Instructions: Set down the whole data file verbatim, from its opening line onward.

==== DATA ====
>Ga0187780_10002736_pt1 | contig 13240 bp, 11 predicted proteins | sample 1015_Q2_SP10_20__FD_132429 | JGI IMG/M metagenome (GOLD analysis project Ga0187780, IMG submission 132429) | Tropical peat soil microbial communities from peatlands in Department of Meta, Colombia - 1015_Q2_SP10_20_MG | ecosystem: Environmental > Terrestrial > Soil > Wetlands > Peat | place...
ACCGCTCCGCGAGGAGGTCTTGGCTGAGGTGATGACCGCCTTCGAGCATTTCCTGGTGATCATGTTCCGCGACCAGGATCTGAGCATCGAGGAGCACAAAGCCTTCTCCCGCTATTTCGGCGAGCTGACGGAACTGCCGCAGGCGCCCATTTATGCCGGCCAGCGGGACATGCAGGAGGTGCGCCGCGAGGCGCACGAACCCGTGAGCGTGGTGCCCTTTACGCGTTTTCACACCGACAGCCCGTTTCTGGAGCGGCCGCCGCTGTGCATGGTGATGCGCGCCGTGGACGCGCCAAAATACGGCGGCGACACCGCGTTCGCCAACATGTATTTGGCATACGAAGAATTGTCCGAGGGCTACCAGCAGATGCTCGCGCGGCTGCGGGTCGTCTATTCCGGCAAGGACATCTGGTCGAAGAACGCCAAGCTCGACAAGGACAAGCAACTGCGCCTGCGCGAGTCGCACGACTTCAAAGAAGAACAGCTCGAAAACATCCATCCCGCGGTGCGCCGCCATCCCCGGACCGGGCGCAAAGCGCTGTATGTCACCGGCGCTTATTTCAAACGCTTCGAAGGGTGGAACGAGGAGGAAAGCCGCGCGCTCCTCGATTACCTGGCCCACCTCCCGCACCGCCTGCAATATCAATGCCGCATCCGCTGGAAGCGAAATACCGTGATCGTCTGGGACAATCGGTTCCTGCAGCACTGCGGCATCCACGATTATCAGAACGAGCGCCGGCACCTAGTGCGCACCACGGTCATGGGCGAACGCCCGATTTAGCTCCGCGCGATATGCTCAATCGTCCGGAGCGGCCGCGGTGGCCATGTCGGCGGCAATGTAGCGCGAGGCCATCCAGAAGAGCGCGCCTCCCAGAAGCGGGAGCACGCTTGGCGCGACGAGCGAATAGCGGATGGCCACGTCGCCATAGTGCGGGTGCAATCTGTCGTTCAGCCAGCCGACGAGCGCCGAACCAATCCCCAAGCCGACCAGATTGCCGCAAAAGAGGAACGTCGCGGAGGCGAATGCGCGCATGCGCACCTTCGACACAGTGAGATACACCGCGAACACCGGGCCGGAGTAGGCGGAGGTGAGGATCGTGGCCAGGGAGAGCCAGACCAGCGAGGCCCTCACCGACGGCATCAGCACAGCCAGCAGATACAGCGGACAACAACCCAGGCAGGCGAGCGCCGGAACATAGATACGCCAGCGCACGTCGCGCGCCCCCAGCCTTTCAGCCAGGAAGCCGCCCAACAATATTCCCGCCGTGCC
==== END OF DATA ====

>Ga0187780_10002736_pt1 | contig 13240 bp, 11 predicted proteins | sample 1015_Q2_SP10_20__FD_132429 | JGI IMG/M metagenome (GOLD analysis project Ga0187780, IMG submission 132429) | Tropical peat soil microbial communities from peatlands in Department of Meta, Colombia - 1015_Q2_SP10_20_MG | ecosystem: Environmental > Terrestrial > Soil > Wetlands > Peat | place...
ACCGCTCCGCGAGGAGGTCTTGGCTGAGGTGATGACCGCCTTCGAGCATTTCCTGGTGATCATGTTCCGCGACCAGGATCTGAGCATCGAGGAGCACAAAGCCTTCTCCCGCTATTTCGGCGAGCTGACGGAACTGCCGCAGGCGCCCATTTATGCCGGCCAGCGGGACATGCAGGAGGTGCGCCGCGAGGCGCACGAACCCGTGAGCGTGGTGCCCTTTACGCGTTTTCACACCGACAGCCCGTTTCTGGAGCGGCCGCCGCTGTGCATGGTGATGCGCGCCGTGGACGCGCCAAAATACGGCGGCGACACCGCGTTCGCCAACATGTATTTGGCATACGAAGAATTGTCCGAGGGCTACCAGCAGATGCTCGCGCGGCTGCGGGTCGTCTATTCCGGCAAGGACATCTGGTCGAAGAACGCCAAGCTCGACAAGGACAAGCAACTGCGCCTGCGCGAGTCGCACGACTTCAAAGAAGAACAGCTCGAAAACATCCATCCCGCGGTGCGCCGCCATCCCCGGACCGGGCGCAAAGCGCTGTATGTCACCGGCGCTTATTTCAAACGCTTCGAAGGGTGGAACGAGGAGGAAAGCCGCGCGCTCCTCGATTACCTGGCCCACCTCCCGCACCGCCTGCAATATCAATGCCGCATCCGCTGGAAGCGAAATACCGTGATCGTCTGGGACAATCGGTTCCTGCAGCACTGCGGCATCCACGATTATCAGAACGAGCGCCGGCACCTAGTGCGCACCACGGTCATGGGCGAACGCCCGATTTAGCTCCGCGCGATATGCTCAATCGTCCGGAGCGGCCGCGGTGGCCATGTCGGCGGCAATGTAGCGCGAGGCCATCCAGAAGAGCGCGCCTCCCAGAAGCGGGAGCACGCTTGGCGCGACGAGCGAATAGCGGATGGCCACGTCGCCATAGTGCGGGTGCAATCTGTCGTTCAGCCAGCCGACGAGCGCCGAACCAATCCCCAAGCCGACCAGATTGCCGCAAAAGAGGAACGTCGCGGAGGCGAATGCGCGCATGCGCACCTTCGACACAGTGAGATACACCGCGAACACCGGGCCGGAGTAGGCGGAGGTGAGGATCGTGGCCAGGGAGAGCCAGACCAGCGAGGCCCTCACCGACGGCATCAGCACAGCCAGCAGATACAGCGGACAACAACCCAGGCAGGCGAGCGCCGGAACATAGATACGCCAGCGCACGTCGCGCGCCCCCAGCCTTTCAGCCAGGAAGCCGCCCAACAATATTCCCGCCGTGCC